Age of Torridan, by Kai Herbertz (7:52)

IOD-AgeTorridanToday we see that a good story immerses not just with plot and themes, but with the language used to convey it as well.

What I gleaned about the story: Brave sir knight is trapped in a burning building and must flee, but not without the children. Then the bad guys come.

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WTF #1: Inconsistent timing

Analysis: Our hero, the good knight bravely thinks of the children: “We must save the children. They’re trapped upstairs.” Then, in the very next paragraph, we get: Ferro looked at the stairs and saw that one of the flasks of flaming oil the bandits had thrown through the windows had landed on the steps. A wall of fire blocked the way. But he already knew that they were trapped. We know this because he’s already told us so. How can he only be seeing that fact now, after having made his first declaration?

I understand that the author is providing further information about the predicament, but the way it’s presented felt like the hero only learned about the problem after he had told us about it, and that disconnect popped me out.

WTF #2: Declarative sentence parade

Analysis: The knight runs into the room. He sees the kids. The kids are crying. The knight tells them to follow. They run out of the room. They climb some stairs. Etc. Those are not the actual words used, but that’s the feeling. Statement, statement, statement. The result is a plodding trudge through the story, which in this particular case, completely conflicts with the sense of panic, impending doom, and heroic dashing about we are supposed to be witnessing.

WTF #3: Show vs tell mismatch

Analysis: Consider the following exchange, which takes place after the knight has rescued the children only to be surrounded by the marauders who started the whole problem:

“What are you going to do?” the girl asked.

Ferro inhaled. Fighting meant certain death, but he could not sit by and violate his oath to protect the people.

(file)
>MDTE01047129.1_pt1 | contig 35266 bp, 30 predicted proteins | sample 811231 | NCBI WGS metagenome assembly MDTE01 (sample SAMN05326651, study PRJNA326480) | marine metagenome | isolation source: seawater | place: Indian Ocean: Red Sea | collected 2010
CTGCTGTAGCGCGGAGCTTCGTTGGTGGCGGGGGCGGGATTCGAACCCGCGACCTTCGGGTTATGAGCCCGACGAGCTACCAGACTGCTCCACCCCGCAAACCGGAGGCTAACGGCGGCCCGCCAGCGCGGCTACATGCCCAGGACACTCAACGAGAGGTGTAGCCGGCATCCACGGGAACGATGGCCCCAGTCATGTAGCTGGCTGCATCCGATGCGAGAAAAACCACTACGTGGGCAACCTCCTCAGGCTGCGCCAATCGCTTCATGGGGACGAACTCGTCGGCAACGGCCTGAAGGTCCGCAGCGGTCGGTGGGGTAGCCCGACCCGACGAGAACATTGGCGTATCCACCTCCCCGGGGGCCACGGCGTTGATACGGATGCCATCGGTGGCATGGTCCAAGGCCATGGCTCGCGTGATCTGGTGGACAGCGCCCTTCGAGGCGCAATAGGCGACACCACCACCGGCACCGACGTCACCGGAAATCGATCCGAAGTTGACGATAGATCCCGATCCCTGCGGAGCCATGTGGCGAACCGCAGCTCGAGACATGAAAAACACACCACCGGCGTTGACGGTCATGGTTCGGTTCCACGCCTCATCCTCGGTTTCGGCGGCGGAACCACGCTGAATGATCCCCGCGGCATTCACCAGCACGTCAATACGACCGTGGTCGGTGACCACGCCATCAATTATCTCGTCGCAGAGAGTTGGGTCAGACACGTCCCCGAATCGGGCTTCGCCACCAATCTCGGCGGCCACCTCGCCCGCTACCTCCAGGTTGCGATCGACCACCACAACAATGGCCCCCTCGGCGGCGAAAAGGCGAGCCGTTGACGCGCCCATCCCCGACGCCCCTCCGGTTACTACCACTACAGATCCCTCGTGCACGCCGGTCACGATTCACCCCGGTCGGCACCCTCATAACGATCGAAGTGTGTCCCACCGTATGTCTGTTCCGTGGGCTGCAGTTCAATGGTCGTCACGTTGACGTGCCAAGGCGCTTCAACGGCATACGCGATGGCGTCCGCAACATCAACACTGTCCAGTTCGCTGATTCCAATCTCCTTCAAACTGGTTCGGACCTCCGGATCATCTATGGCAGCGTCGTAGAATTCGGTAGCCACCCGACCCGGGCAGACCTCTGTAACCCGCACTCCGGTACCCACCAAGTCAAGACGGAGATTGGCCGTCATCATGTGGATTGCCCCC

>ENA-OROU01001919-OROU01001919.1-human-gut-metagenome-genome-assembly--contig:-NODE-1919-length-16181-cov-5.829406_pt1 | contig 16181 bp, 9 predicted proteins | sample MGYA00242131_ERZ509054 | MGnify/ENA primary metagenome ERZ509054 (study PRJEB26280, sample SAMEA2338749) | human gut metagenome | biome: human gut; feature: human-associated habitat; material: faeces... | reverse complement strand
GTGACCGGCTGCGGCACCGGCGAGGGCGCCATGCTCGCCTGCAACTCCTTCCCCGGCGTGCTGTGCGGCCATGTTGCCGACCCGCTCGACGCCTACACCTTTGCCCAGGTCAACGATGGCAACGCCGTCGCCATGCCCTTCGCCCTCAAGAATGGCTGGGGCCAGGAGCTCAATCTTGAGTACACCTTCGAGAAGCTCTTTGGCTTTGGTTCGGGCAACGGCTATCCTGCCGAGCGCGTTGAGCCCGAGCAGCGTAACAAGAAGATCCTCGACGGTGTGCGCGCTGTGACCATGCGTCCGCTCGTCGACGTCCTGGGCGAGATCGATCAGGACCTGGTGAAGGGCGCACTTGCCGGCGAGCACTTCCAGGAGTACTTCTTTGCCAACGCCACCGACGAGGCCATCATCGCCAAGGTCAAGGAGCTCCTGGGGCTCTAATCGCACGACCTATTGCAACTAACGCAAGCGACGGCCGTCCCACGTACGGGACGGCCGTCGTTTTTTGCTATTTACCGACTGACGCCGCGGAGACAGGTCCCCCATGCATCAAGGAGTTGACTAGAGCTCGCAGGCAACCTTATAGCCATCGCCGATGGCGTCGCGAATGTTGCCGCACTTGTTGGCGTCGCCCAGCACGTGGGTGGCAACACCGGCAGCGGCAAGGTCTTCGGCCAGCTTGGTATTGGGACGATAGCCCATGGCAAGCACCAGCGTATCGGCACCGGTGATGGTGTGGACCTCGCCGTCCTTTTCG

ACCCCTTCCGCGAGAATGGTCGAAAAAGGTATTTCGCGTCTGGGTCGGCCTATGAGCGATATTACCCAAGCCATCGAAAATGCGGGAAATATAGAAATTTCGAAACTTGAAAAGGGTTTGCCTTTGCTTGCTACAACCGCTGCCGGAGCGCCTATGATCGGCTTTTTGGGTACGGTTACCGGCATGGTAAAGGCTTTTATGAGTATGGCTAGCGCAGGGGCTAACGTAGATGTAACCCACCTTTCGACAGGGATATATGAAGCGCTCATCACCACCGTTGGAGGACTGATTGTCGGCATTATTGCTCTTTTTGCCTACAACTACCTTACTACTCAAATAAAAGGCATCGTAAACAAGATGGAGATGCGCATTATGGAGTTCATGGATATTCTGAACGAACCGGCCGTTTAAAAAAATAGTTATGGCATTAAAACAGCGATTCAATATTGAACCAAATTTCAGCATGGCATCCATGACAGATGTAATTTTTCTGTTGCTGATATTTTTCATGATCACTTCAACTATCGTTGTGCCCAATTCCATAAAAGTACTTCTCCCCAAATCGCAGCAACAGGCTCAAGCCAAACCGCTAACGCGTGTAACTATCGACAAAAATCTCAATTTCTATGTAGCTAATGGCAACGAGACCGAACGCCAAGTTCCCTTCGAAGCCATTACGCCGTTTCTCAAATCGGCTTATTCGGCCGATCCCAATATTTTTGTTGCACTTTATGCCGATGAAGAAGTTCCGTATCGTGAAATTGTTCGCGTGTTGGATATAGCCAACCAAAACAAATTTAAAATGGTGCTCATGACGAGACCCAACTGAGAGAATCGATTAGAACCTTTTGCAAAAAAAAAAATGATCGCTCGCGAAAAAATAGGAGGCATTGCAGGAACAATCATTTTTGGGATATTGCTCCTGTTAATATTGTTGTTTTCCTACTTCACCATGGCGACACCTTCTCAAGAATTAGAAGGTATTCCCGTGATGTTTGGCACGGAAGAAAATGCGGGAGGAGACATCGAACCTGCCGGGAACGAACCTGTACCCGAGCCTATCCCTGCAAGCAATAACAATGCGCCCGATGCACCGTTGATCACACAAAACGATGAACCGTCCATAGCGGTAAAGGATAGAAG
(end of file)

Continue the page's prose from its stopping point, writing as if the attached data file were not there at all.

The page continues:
“I am going to arrest these bandits.” He did not wait for a reply.  Instead, charged up by rage and desperation, he rushed one of the marauders.

In one moment, he’s having a reasoned discussion with the girl, in the next he’s driven by rage and desperation. But how did he go from reasoned thought to rage and desperation? The two conflicting images of his state of mind came crashing together in my head and knocked me out of the story.

Note: I have to confess that I found the prose very stilted in this story, as though it had been taken from a Victorian melodrama, and that almost certainly acted to keep my immersion shallow.

Consider this one declaration from the knight, when confronting the marauder captain: “You won’t get away with this. Justice will be served—mark my words.”

The problem for me is that these utterances add virtually nothing to my understanding of the character, except to say “clichéd hero.” And the text is quite full of these phrases, to the point where I was rolling my eyes on many passages, even though there was nothing particularly “wrong” with them. So if you don’t mind that note of melodrama in the style, you might get further than I did.

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About the author

Jefferson Smith is a Canadian fantasy author, as well as the founder, chief editor and resident proctologist of ImmerseOrDie. With a PhD in Computer Science and Creativity Systems compounded by a life spent exploring most art forms for fun and profit, he is underqualified in just about everything. That's why he writes.